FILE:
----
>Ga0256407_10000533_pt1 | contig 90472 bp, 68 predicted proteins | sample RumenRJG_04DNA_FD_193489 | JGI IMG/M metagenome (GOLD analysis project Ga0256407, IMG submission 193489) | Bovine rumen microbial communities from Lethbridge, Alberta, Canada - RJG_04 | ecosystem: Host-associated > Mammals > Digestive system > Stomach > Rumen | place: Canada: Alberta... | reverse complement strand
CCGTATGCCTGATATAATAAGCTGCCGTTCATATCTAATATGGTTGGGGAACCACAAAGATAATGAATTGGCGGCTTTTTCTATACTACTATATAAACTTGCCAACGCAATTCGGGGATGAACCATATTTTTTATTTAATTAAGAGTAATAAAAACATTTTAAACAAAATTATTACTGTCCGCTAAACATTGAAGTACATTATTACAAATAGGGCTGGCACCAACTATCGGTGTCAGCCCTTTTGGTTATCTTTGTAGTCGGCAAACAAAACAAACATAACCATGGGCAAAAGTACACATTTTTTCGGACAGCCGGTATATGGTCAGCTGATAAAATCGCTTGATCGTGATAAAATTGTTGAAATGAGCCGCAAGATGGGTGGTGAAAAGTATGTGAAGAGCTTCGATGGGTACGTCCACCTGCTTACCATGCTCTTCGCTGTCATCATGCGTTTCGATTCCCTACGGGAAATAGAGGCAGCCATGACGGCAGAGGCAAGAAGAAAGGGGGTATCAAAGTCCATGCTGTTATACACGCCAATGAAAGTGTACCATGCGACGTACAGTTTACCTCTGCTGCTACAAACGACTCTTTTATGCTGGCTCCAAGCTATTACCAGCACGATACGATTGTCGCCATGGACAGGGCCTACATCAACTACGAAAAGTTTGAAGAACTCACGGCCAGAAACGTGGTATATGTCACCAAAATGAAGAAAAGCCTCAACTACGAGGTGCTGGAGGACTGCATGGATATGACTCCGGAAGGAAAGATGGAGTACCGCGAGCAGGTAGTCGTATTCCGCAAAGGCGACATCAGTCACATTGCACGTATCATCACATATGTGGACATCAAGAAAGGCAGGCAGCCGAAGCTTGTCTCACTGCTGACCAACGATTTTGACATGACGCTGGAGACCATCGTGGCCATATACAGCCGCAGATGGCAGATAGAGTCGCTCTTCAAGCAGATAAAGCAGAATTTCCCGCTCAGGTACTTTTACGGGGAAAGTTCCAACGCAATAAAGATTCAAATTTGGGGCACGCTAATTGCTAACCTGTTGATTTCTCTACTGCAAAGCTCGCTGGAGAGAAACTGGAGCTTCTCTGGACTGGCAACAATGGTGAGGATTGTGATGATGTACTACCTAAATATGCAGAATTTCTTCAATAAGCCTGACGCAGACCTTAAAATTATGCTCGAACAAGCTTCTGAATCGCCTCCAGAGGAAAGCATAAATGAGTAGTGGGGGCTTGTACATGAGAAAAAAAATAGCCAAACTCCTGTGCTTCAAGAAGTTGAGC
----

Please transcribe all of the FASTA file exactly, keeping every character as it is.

>Ga0256407_10000533_pt1 | contig 90472 bp, 68 predicted proteins | sample RumenRJG_04DNA_FD_193489 | JGI IMG/M metagenome (GOLD analysis project Ga0256407, IMG submission 193489) | Bovine rumen microbial communities from Lethbridge, Alberta, Canada - RJG_04 | ecosystem: Host-associated > Mammals > Digestive system > Stomach > Rumen | place: Canada: Alberta... | reverse complement strand
CCGTATGCCTGATATAATAAGCTGCCGTTCATATCTAATATGGTTGGGGAACCACAAAGATAATGAATTGGCGGCTTTTTCTATACTACTATATAAACTTGCCAACGCAATTCGGGGATGAACCATATTTTTTATTTAATTAAGAGTAATAAAAACATTTTAAACAAAATTATTACTGTCCGCTAAACATTGAAGTACATTATTACAAATAGGGCTGGCACCAACTATCGGTGTCAGCCCTTTTGGTTATCTTTGTAGTCGGCAAACAAAACAAACATAACCATGGGCAAAAGTACACATTTTTTCGGACAGCCGGTATATGGTCAGCTGATAAAATCGCTTGATCGTGATAAAATTGTTGAAATGAGCCGCAAGATGGGTGGTGAAAAGTATGTGAAGAGCTTCGATGGGTACGTCCACCTGCTTACCATGCTCTTCGCTGTCATCATGCGTTTCGATTCCCTACGGGAAATAGAGGCAGCCATGACGGCAGAGGCAAGAAGAAAGGGGGTATCAAAGTCCATGCTGTTATACACGCCAATGAAAGTGTACCATGCGACGTACAGTTTACCTCTGCTGCTACAAACGACTCTTTTATGCTGGCTCCAAGCTATTACCAGCACGATACGATTGTCGCCATGGACAGGGCCTACATCAACTACGAAAAGTTTGAAGAACTCACGGCCAGAAACGTGGTATATGTCACCAAAATGAAGAAAAGCCTCAACTACGAGGTGCTGGAGGACTGCATGGATATGACTCCGGAAGGAAAGATGGAGTACCGCGAGCAGGTAGTCGTATTCCGCAAAGGCGACATCAGTCACATTGCACGTATCATCACATATGTGGACATCAAGAAAGGCAGGCAGCCGAAGCTTGTCTCACTGCTGACCAACGATTTTGACATGACGCTGGAGACCATCGTGGCCATATACAGCCGCAGATGGCAGATAGAGTCGCTCTTCAAGCAGATAAAGCAGAATTTCCCGCTCAGGTACTTTTACGGGGAAAGTTCCAACGCAATAAAGATTCAAATTTGGGGCACGCTAATTGCTAACCTGTTGATTTCTCTACTGCAAAGCTCGCTGGAGAGAAACTGGAGCTTCTCTGGACTGGCAACAATGGTGAGGATTGTGATGATGTACTACCTAAATATGCAGAATTTCTTCAATAAGCCTGACGCAGACCTTAAAATTATGCTCGAACAAGCTTCTGAATCGCCTCCAGAGGAAAGCATAAATGAGTAGTGGGGGCTTGTACATGAGAAAAAAAATAGCCAAACTCCTGTGCTTCAAGAAGTTGAGC